I just loaded the most amazing app onto my iPhone. Microsoft’s (Bing’s) latest version of Photosynth 3D is wonderful for several reasons, but even more importantly, a potential game changer in mobile innovation. At the unveiling of this latest version TechCrunch’s Sarah Perez described the third generation Photosynth as “an immersive, and smoother 3D photo experience which gives you more of the feeling of really seeing what the camera had captured.” It’s all that and more.
The last couple of weeks the big news on Bing Photosynth has all been about the supposed forced defection of key engineer Blaise Agüera y Arcas to Google. Blaise Agüera y Arcas, one of the main minds behind Microsoft’s Bing Maps service and Photosynth 3D, confirmed he’s working now with Google. However interesting or impactful that move may be though, what’s significant is the direction Bing is taking.
Photosynth imaging stitching technology was pretty cool when it first was released, but the latest version betrays a social-business complexity that could propel Bing’s mobile strategies far and wide. The new modes of operation; spin, panorama, walk, and wall, these can all be applied for creating a visual matrix of personal sharing… well, a stunningly visual encapsulation of our world really. When you get access to the service, the from the moment it loads in 20 seconds, to your previewing of the embryonic stages of “world share,” you’ll simply be impressed.
Click the image below, then pan and zoom.
Three simple user actions make Photosynth a breeze to operate on the iPhone. The newsfeed or explore button takes you to a that world others have captured and shared in 3D and zoom-able and pan-able imagery wonder. Then the camera button sets your creation in motion. Then the user button allows for suggested share-utility functions etc. In my testing so far, the only negative is the limitation due to “user-photographer” impatience or learning curve setbacks on some imagery, but it’s the potential that is more striking with this latest version.
What Bing and Microsoft can do with this little tool now is, not only provide a Street View-like experience in “walk” mode, but with your permission they can turn several million citizen photographers into 3D image cartographers of the world. The embed below offers a inkling of the possibility Microsoft has unearthed (pun intended) with Photosynth 3D technology.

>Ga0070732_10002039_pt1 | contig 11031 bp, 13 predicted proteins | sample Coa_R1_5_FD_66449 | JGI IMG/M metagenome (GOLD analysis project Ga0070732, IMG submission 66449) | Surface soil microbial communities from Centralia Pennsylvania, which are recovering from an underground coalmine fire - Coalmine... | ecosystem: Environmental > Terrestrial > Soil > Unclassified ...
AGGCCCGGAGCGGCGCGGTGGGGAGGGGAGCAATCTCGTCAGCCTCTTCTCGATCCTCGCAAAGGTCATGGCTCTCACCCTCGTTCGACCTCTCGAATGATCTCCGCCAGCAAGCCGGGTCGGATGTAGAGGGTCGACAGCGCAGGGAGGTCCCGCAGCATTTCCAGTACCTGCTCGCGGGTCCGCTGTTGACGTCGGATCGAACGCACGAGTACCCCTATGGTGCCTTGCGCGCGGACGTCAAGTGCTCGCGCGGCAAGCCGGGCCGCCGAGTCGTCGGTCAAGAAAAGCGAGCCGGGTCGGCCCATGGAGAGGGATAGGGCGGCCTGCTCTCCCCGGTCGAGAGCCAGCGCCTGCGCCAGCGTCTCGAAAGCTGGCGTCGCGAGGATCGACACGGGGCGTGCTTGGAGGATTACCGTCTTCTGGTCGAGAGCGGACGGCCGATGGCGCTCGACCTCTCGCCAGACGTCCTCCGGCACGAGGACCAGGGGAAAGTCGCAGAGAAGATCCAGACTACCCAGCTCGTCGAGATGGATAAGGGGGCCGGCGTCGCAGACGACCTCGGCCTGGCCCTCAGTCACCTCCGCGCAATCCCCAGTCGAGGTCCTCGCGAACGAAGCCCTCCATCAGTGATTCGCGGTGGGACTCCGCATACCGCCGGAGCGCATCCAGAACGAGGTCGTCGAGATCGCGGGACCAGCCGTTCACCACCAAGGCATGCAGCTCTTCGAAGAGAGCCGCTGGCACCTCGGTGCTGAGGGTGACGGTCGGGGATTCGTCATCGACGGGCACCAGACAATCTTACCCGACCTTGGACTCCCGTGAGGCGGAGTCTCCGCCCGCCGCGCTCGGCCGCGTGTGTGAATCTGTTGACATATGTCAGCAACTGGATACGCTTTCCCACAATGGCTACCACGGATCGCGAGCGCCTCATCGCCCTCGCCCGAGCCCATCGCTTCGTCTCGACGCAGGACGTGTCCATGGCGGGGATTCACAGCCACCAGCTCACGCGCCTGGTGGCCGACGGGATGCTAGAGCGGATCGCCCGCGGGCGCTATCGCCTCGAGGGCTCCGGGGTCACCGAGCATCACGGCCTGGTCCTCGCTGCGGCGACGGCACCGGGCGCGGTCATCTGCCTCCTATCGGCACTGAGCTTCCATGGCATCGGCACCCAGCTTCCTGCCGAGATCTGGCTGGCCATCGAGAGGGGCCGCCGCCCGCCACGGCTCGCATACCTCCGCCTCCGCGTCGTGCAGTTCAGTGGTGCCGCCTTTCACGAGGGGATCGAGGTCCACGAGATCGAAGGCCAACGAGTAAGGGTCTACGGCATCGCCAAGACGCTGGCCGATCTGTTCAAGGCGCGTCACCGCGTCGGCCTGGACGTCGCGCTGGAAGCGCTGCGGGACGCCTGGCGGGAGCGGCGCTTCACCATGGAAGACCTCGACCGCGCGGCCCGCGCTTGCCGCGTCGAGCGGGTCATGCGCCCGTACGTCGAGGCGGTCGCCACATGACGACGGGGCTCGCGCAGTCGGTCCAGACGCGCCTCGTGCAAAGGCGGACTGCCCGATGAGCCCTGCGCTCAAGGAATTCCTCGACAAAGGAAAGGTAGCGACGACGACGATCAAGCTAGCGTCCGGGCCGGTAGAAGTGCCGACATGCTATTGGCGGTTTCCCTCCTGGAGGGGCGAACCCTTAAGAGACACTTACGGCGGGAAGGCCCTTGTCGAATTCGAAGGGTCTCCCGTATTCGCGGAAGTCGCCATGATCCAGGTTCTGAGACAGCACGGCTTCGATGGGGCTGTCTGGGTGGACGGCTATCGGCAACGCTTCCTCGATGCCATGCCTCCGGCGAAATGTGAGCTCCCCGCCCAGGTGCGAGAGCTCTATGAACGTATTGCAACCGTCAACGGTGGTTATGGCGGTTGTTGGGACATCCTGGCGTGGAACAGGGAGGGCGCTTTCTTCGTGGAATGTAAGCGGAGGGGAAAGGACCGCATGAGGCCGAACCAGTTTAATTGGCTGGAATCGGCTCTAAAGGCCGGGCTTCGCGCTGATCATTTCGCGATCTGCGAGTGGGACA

This is why Google had to have Blaise Agüera y Arcas. Toss in the quality factor the New York Times talked about before the latest version was uncloaked, and Google probably has worse jitters than even engineer hijacking indicates.
For me the “what if” Stefan Weitz tweeted after the product launch at Le Web, this is the future of mapping Google had yet to figure out. Anyone who thinks Microsoft is all that far behind should pay close attention here. All those Google Street vehicles (at right) you may or may not have seen, let’s see Google drive one of those through the mall. Remember Perez’s “immersive” adjective? Imagine purchasing alternatives in this way.
Sure, making a world hologram or 3D representative clone of Earth may take Microsoft some time, but Google managed to get Google Street mapped out pretty fast. How long would it take 20 million Bing Photosynth users to collectively snap our world though? Maybe I am too far sighted and far fetched here. Sign up and load Photosynth, then you tell me.
There’s no word yet on the integration of this fabulous tool into the Windows 8.1 Camera app, but logic demands this. As for news on Google and those funny looking cars everywhere? Well, they use up too much gas and like I said, cars can’t climb Everest or eat at the sushi bar. Let’s imagine “next” again. Meanwhile, here’s another shopping experience.
Image credits: Google Street View Mobile – courtesy Jeff Hester & Flickr